In The Chronology of Water Lidia Yuknavith writes about the word “chiasmus.” She says it is “a world within a world where transformation is possible. In the green world events and actions lose their origins. Like in dreams. Time loses itself. The impossible happens as if it were ordinary. First meanings are undone and remade by second meanings.”
I used to sit as this table every morning, looking out this window, watching Grace Ridge appear out of the blackness of night. I used to write in a black journal, crap that sometimes gave way to a nascent poem, or one sentence of something bigger. Writing is the hope that by the daily scrawling, composting, puking, sweating and bleeding of words on a page we might witness the impossible happening. “But this is the writing you are doing now,” something inside me, mountain or muse or grandmother or voice of chiasmus insists, and yet this writing is the same as it’s ever been, taking the sordid ordinary trudge-by-trudge story of my life and undoing it, untying its strings, unlacing its stays, opening it like the unasked-for, even at times unwanted gift that it is. The gift of second meanings hidden inside the ordinary moment, under the words. Or the third. The multiple. The mountain becoming the mountain becoming the mountain becoming the mountain becoming me. That’s what I hope and that's why I write.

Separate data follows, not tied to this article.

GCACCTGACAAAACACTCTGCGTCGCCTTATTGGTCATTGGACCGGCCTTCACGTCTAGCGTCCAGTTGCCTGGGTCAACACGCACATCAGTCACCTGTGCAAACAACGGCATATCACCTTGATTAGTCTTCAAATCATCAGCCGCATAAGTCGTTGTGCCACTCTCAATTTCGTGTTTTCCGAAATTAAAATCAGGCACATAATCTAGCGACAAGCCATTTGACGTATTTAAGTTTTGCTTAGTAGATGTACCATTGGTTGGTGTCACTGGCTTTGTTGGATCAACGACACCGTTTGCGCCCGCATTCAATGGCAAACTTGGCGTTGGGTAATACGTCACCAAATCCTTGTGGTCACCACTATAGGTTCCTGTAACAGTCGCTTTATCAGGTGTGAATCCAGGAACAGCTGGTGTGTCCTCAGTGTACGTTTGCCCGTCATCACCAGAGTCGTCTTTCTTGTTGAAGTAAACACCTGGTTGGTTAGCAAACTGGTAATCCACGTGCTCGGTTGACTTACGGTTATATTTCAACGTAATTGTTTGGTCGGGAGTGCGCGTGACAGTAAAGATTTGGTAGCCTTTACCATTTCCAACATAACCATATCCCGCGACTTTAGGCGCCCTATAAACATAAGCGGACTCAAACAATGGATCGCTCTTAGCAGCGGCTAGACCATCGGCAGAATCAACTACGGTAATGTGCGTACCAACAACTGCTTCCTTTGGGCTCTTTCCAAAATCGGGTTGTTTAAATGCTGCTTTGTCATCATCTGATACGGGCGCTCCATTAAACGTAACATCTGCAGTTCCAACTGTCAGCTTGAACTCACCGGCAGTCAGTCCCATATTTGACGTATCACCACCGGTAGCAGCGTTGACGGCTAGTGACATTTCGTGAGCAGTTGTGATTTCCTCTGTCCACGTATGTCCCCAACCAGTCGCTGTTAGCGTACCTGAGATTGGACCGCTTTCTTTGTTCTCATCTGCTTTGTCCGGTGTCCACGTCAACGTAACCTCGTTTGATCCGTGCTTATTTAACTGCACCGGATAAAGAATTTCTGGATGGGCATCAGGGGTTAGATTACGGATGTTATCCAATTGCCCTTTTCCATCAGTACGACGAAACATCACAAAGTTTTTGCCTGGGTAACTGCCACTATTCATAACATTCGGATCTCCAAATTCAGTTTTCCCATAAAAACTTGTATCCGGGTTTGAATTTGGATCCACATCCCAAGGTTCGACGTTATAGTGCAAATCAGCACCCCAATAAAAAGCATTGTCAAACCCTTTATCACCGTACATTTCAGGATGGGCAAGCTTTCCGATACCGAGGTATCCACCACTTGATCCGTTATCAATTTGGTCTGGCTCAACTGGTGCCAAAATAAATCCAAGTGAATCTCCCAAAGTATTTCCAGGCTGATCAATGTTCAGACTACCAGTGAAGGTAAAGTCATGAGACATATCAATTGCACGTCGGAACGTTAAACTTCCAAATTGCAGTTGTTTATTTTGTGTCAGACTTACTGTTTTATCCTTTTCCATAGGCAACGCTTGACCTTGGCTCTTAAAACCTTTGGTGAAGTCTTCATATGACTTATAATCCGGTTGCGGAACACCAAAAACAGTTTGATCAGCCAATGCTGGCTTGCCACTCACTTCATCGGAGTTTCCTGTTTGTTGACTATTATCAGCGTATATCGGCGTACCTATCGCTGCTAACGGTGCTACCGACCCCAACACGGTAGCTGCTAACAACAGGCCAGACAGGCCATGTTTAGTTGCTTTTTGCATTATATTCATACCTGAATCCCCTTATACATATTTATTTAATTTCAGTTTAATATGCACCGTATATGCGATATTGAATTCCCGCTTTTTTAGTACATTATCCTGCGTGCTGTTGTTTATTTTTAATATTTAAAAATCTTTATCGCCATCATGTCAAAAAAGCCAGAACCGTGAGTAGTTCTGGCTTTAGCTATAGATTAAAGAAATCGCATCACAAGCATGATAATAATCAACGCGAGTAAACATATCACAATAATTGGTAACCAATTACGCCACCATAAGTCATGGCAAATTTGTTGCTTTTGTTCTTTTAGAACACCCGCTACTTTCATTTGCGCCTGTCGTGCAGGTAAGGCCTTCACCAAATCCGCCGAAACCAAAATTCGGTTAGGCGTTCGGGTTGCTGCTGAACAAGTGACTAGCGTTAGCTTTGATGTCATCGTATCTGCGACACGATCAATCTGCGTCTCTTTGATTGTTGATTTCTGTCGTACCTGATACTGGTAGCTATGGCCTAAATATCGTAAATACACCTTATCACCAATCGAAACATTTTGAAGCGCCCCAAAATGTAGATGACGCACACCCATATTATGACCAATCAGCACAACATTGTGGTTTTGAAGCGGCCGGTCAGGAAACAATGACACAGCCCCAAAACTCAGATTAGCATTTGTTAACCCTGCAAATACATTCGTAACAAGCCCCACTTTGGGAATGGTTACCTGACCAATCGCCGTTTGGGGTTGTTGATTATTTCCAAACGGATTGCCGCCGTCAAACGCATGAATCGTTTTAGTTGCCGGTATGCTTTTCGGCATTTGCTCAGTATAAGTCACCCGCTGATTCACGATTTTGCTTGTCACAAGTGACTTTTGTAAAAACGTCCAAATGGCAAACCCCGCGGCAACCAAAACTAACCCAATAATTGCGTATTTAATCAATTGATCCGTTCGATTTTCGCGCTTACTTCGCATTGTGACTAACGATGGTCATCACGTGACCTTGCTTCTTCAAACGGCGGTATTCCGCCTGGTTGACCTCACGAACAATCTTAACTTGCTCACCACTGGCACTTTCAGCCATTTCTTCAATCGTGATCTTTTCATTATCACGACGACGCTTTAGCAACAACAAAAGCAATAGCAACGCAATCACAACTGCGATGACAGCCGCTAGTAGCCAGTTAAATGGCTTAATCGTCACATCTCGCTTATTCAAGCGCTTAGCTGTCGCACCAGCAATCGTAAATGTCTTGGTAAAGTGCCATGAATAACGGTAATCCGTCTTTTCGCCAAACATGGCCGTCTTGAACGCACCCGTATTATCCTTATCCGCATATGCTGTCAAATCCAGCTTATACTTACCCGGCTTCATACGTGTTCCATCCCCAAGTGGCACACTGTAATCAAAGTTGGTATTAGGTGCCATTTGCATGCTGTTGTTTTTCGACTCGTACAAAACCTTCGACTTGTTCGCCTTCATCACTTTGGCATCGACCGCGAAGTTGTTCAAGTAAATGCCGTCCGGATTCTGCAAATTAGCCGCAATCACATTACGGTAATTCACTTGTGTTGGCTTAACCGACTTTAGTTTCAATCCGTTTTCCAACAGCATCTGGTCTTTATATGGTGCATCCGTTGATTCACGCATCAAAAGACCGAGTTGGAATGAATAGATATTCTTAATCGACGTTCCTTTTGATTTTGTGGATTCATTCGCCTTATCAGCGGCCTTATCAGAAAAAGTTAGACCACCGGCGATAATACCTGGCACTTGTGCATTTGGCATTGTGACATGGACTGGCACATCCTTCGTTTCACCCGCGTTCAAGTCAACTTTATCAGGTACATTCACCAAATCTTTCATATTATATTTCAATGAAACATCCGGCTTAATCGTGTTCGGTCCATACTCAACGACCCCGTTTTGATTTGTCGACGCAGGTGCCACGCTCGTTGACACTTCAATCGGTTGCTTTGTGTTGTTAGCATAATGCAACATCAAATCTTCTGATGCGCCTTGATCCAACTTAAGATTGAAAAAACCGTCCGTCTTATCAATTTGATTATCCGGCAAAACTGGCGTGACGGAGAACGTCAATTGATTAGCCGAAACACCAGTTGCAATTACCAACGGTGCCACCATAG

(Chapter 3 of the hair biography coming later, in case you were sitting on the edge of your seat. And now I’m laughing).